It is several code violations -- which is bothering you? If I were doing it, I'd build a 6-20 to 14-50 adapter and cut back on the charge amps on the car. Chances are you'd only use it at home, so the car would remember the charge rate, although I've heard people say the car forgets sometimes on firmware updates.

Would that be less irksome?
As long as you keep this pigtail in your car and don't let other people plug anything else into it, it's much safer than what you propose - removing the EVSE's ability to properly set the pilot signal. If you make or use a 6-20 to 14-50 adapter pigtail, you must religiously check the current setting in the car EVERY SINGLE TIME to make sure it will not draw more current than the circuit can support.
 

BerTX

Active Member
Supporting Member
May 2, 2014
3,505
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Texas/Washington
You have this totally backward. I am the one who is not bothered at all. Perhaps that wasn't clear, or my humor was too subtle. I was pointing out that since this entire enterprise of building adapter pigtails from one outlet type to another and one voltage level to another is just something we have to do, but is way outside of code compliance, it seemed pretty nitpicky and silly for someone to bring up whether the cord was indoor or outdoor rated. I actually did put the winky face there at the end to explicitly show the humor.

I got that you were amused, I guess I somehow thought you were amused and upset. Oh well, apologies.
 

BerTX

Active Member
Supporting Member
May 2, 2014
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Texas/Washington
As long as you keep this pigtail in your car and don't let other people plug anything else into it, it's much safer than what you propose - removing the EVSE's ability to properly set the pilot signal. If you make or use a 6-20 to 14-50 adapter pigtail, you must religiously check the current setting in the car EVERY SINGLE TIME to make sure it will not draw more current than the circuit can support.

So wiring a 240v plug to carry 240 volts and setting the amperage draw is worse than using a 125v rated plug for 240v, against manufacturer's directions for a purpose it was not intended?

And I explained that the car remembers the amperage setting, unless it doesn't. You wouldn't have to religiously check it. If the amperage setting reverts to 40A, the sky will not fall.

I don't think there is likely to be a problem with either, but I don't think one is safer than the other. But I'm not an electrician nor an EE nor any type of expert, so I can be convinced.
 

miimura

Well-Known Member
Aug 21, 2013
6,701
6,547
Los Altos, CA
So wiring a 240v plug to carry 240 volts and setting the amperage draw is worse than using a 125v rated plug for 240v, against manufacturer's directions for a purpose it was not intended?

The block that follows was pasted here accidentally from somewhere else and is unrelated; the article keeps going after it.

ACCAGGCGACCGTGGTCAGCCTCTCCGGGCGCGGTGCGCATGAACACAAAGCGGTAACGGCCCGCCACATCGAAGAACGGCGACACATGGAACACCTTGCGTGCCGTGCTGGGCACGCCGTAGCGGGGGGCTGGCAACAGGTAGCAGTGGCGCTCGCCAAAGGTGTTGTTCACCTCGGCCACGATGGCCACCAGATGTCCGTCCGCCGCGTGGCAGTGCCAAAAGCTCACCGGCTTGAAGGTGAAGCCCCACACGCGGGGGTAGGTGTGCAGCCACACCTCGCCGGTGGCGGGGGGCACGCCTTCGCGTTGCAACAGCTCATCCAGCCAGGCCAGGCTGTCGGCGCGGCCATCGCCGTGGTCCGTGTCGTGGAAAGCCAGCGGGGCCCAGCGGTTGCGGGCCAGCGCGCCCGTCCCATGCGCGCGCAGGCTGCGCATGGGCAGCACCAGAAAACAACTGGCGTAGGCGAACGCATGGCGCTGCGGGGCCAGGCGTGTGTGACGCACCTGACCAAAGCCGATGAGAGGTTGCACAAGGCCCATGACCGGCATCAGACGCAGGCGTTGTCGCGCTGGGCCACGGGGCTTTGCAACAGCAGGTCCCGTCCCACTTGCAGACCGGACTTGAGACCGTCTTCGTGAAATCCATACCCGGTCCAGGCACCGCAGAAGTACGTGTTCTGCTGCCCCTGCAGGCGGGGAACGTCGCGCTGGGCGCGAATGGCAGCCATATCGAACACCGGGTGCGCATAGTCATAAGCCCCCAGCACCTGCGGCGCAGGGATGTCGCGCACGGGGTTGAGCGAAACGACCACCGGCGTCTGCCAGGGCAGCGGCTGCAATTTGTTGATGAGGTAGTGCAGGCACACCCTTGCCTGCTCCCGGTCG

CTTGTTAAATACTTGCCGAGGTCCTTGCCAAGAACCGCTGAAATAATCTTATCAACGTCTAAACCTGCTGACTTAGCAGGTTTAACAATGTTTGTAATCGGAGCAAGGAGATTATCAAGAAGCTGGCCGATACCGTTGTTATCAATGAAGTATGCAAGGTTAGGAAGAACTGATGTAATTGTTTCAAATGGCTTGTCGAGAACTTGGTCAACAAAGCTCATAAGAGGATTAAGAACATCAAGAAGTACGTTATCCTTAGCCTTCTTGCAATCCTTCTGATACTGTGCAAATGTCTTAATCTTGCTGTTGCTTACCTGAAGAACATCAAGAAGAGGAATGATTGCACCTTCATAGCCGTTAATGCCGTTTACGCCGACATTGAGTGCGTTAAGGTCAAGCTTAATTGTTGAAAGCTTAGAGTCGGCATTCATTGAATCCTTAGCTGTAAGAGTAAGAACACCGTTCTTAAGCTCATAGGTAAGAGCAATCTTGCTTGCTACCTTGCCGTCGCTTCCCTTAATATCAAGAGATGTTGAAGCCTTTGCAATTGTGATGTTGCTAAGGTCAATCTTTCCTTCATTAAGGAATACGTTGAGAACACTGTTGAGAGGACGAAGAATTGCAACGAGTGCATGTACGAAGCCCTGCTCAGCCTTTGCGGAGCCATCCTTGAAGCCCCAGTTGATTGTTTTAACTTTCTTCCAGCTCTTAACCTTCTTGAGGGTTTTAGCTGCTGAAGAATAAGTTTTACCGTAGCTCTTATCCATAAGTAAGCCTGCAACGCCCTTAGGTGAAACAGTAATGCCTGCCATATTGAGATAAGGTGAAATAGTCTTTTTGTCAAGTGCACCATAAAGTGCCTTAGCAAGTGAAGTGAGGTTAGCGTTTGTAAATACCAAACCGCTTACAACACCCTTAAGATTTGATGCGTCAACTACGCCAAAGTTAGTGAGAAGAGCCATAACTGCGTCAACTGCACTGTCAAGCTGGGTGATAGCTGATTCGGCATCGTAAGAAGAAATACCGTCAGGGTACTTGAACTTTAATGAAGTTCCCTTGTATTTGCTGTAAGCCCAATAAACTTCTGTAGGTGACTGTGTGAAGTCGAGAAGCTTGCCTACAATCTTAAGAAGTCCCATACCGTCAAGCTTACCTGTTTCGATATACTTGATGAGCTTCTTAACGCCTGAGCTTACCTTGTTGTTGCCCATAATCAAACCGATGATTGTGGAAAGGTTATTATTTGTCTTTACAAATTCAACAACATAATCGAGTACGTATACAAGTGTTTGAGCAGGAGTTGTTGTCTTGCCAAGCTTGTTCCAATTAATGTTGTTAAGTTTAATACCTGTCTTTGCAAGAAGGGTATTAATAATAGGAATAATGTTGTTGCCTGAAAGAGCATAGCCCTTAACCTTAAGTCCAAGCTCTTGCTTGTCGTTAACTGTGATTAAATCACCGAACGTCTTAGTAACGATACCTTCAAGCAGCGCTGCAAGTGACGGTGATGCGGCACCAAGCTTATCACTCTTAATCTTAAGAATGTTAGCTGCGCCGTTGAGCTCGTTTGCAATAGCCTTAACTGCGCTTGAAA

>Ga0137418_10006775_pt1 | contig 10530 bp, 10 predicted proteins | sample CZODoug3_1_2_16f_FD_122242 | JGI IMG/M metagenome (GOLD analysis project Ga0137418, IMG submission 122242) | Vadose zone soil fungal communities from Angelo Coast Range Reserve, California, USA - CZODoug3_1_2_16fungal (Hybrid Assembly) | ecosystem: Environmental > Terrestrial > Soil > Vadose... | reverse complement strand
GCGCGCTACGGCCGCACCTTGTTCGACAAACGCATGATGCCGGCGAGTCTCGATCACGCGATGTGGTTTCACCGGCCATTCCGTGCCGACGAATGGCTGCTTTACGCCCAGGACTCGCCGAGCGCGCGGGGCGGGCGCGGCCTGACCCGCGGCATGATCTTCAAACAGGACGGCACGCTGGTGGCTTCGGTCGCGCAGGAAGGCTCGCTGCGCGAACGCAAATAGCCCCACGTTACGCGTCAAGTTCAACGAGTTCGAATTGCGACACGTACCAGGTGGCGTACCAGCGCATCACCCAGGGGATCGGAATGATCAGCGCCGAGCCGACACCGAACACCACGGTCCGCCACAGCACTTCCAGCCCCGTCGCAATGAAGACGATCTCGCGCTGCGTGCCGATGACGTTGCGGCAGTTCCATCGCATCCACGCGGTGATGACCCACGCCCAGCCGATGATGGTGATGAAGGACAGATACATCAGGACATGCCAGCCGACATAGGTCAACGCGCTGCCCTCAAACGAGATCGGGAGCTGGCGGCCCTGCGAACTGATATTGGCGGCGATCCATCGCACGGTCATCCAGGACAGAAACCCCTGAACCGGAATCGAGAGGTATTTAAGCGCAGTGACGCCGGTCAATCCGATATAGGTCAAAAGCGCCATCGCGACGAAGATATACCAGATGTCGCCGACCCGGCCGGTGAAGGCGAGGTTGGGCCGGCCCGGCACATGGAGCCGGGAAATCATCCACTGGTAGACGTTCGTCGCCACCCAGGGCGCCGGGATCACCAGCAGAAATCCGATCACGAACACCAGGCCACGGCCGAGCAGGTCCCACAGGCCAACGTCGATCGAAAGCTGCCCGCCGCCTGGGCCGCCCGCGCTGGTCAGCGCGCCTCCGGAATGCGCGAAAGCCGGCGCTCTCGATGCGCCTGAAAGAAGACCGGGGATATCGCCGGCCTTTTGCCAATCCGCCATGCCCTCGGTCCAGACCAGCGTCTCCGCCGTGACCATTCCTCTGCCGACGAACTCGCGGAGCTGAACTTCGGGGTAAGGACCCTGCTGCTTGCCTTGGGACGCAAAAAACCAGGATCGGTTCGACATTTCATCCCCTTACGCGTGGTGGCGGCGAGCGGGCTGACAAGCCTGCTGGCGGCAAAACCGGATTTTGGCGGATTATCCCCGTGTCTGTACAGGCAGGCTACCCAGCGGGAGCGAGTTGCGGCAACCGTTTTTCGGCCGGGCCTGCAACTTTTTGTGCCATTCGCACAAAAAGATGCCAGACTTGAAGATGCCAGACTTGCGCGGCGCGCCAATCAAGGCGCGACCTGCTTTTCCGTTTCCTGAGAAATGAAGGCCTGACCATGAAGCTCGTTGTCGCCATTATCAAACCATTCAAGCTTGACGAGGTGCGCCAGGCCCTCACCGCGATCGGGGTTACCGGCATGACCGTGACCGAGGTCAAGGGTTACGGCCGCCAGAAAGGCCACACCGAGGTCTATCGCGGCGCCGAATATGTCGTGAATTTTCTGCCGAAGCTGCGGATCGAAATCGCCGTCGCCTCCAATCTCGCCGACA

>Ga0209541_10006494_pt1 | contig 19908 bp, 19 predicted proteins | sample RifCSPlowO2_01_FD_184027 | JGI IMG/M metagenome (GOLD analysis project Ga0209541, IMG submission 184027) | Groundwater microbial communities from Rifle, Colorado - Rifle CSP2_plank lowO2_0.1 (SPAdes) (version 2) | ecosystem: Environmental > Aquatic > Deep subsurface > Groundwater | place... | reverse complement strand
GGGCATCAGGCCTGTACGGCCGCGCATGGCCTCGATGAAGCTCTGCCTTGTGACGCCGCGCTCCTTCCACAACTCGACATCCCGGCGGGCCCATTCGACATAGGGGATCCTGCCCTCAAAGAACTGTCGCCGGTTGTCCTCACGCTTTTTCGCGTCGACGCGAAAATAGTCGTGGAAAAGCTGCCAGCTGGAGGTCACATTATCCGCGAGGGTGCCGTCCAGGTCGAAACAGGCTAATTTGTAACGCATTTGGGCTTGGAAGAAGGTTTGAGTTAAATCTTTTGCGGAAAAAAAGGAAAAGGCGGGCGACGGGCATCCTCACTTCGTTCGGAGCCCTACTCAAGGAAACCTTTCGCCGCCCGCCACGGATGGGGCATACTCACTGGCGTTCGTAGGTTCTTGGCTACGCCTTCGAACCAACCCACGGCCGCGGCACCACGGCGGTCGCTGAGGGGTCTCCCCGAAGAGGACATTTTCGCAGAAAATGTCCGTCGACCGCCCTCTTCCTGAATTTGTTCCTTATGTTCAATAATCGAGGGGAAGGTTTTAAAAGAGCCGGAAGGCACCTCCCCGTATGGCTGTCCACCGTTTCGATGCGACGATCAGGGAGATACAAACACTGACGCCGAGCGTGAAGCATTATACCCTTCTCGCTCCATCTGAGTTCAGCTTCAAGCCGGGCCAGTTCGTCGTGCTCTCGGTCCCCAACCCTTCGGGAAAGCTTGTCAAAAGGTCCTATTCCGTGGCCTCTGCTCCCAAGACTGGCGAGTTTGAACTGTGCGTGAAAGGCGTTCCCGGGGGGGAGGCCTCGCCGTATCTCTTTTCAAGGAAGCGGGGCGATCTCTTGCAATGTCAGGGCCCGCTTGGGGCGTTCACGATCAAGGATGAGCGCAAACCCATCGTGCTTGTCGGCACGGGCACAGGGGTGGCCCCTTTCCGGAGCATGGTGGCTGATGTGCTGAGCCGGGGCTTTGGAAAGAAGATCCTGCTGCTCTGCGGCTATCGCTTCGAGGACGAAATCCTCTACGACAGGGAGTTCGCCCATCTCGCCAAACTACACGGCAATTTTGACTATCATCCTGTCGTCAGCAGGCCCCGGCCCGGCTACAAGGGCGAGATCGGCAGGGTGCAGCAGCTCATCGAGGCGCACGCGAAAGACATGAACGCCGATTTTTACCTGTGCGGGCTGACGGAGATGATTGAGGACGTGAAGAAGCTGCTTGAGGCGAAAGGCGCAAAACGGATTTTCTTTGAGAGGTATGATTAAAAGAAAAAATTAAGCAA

And I explained that the car remembers the amperage setting, unless it doesn't. You wouldn't have to religiously check it. If the amperage setting reverts to 40A, the sky will not fall.

I don't think there is likely to be a problem with either, but I don't think one is safer than the other. But I'm not an electrician nor an EE nor any type of expert, so I can be convinced.
If you look at the Leviton or Hubbell screw-together 5-20R and 6-20R cord sockets, I doubt you'll see any design difference in order to support 250VAC vs. 125VAC. The only difference is the blade orientations, not the actual insulation ratings or design. So, to me the issue of safely operating a 5-20R at 240VAC with the UMC is a non-issue. As I said above, the danger is to equipment that could be plugged into this pigtail that would be damaged by the 240VAC supply.

On the other hand, you claim that "the sky will not fall" if the car reverts to 40 amps and you don't notice. There actually is a real chance of danger in this case. Circuit breakers are not perfect. Sure, a 20 amp breaker should trip very quickly when passing 40 amps, but if it doesn't, things will melt and potentially catch fire.

On balance, I would say that using the 6-20P to 5-20R pigtail and having the UMC systematically signal 16 amps to the car is safer than using a 6-20P to 14-50R pigtail. Obviously, the best solution would be for Tesla to make and sell a 6-20 UMC adapter.
 

BerTX

Active Member
Supporting Member
May 2, 2014
3,505
3,647
Texas/Washington
If you look at the Leviton or Hubbell screw-together 5-20R and 6-20R cord sockets, I doubt you'll see any design difference in order to support 250VAC vs. 125VAC. The only difference is the blade orientations, not the actual insulation ratings or design. So, to me the issue of safely operating a 5-20R at 240VAC with the UMC is a non-issue. As I said above, the danger is to equipment that could be plugged into this pigtail that would be damaged by the 240VAC supply.

On the other hand, you claim that "the sky will not fall" if the car reverts to 40 amps and you don't notice. There actually is a real chance of danger in this case. Circuit breakers are not perfect. Sure, a 20 amp breaker should trip very quickly when passing 40 amps, but if it doesn't, things will melt and potentially catch fire.

On balance, I would say that using the 6-20P to 5-20R pigtail and having the UMC systematically signal 16 amps to the car is safer than using a 6-20P to 14-50R pigtail. Obviously, the best solution would be for Tesla to make and sell a 6-20 UMC adapter.

As I said, I don't think either is a problem.

If you have to fall back on the possibility of defective wiring or overload protection as a reason -- well that is no more likely on one circuit than another.

And the plugs look the same -- except for the voltage rating stamped on it.

I don't really care. If you think one method is better than another, I'm fine with going along with that.
 

n2mb_racing

Active Member
Jun 14, 2014
1,328
1,170
durham, NC
It is several code violations -- which is bothering you? If I were doing it, I'd build a 6-20 to 14-50 adapter and cut back on the charge amps on the car. Chances are you'd only use it at home, so the car would remember the charge rate, although I've heard people say the car forgets sometimes on firmware updates.

Would that be less irksome?

I've built the 6-20 to 14-50 adapter as well. The 14-50 socket is a bit large and unwieldy. Also, it isn't really designed to accept 12 gauge wire, so I'm not super confident in it. The NEMA 5-20R is designed to work well with 12 gauge wire.

I also tested what happens with the 6-20 to 14-50 adapter if the charge current exceeds the limit. It seems like my breaker was not going to trip at 30 amps. It only tripped when I went to 40 amps, and it took some time to do it.